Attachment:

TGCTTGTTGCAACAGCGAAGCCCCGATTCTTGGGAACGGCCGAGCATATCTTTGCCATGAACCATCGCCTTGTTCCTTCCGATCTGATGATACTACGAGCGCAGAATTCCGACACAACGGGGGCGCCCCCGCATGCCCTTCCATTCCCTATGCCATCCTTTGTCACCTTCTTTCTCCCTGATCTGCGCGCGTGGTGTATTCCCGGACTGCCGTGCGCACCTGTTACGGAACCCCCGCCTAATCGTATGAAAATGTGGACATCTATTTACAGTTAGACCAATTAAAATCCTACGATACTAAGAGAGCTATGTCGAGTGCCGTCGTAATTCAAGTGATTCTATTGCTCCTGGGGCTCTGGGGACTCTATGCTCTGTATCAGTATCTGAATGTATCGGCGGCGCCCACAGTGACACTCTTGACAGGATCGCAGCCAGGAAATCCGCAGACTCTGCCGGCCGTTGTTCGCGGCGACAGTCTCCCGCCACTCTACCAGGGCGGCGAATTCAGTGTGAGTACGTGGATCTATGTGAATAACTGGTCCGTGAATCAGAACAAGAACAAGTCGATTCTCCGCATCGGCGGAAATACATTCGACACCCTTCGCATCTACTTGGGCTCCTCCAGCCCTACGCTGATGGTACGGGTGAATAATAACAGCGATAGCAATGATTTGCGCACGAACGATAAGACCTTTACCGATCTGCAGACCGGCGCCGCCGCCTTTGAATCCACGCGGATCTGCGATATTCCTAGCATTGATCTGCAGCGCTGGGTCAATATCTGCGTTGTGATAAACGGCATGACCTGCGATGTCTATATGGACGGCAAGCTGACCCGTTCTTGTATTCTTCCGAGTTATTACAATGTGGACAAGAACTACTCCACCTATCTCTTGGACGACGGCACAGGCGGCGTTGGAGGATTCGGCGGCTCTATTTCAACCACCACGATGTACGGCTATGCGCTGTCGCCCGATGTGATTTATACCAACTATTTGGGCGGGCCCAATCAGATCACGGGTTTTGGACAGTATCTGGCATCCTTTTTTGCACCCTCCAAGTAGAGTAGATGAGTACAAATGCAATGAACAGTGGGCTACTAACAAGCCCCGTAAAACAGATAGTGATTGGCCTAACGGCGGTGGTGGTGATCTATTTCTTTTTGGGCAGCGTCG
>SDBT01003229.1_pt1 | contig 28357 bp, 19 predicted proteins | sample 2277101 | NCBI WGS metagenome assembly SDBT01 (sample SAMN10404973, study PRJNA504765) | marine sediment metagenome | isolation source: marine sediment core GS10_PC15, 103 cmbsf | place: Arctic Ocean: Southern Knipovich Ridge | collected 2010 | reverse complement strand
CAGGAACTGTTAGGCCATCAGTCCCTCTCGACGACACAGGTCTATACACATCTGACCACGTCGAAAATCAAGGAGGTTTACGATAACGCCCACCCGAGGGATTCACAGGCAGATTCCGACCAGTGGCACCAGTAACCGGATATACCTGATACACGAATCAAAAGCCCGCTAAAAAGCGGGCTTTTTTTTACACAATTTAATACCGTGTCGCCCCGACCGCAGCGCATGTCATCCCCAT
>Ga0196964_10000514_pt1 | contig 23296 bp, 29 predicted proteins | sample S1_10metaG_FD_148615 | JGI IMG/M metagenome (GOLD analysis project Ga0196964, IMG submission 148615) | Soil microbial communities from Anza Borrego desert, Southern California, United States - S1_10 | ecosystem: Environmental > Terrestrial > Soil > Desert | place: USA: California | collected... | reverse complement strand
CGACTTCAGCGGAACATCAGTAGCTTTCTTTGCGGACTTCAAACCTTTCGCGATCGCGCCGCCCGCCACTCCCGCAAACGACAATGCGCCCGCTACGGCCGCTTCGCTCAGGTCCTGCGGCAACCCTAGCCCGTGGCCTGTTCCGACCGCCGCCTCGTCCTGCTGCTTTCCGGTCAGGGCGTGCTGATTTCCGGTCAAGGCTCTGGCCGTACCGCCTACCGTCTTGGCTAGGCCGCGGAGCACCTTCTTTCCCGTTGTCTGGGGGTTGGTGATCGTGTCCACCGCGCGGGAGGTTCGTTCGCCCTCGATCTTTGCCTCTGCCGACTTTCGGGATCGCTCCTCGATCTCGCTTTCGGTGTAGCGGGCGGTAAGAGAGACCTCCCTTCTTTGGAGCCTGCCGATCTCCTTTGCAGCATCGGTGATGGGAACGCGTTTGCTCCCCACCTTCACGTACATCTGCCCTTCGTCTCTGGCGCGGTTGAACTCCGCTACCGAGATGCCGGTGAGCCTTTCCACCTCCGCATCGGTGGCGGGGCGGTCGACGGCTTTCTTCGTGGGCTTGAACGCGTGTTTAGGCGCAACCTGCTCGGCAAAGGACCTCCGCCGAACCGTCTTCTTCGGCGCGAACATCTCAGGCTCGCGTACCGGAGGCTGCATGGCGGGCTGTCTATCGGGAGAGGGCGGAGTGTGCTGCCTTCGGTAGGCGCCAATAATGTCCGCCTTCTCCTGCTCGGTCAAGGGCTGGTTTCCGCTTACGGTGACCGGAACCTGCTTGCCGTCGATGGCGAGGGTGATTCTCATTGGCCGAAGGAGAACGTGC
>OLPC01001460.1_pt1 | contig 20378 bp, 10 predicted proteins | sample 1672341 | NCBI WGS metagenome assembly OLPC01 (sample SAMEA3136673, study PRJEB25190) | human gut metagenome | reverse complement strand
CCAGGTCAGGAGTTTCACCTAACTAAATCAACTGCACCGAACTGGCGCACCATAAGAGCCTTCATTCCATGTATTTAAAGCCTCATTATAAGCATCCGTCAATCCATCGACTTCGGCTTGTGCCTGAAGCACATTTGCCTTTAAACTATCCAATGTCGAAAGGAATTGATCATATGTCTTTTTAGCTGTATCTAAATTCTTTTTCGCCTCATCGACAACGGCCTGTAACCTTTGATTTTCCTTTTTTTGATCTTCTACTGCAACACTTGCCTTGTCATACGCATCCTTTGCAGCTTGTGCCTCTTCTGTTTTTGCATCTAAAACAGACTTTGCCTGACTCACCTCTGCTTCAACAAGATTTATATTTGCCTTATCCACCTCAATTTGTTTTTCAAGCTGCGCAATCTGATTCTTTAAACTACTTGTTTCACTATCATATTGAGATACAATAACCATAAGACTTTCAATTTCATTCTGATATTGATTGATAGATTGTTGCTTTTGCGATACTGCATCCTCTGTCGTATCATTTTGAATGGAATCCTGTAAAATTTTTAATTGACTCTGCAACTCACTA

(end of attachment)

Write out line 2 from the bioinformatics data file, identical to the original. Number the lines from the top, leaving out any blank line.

>SDBT01003229.1_pt1 | contig 28357 bp, 19 predicted proteins | sample 2277101 | NCBI WGS metagenome assembly SDBT01 (sample SAMN10404973, study PRJNA504765) | marine sediment metagenome | isolation source: marine sediment core GS10_PC15, 103 cmbsf | place: Arctic Ocean: Southern Knipovich Ridge | collected 2010 | reverse complement strand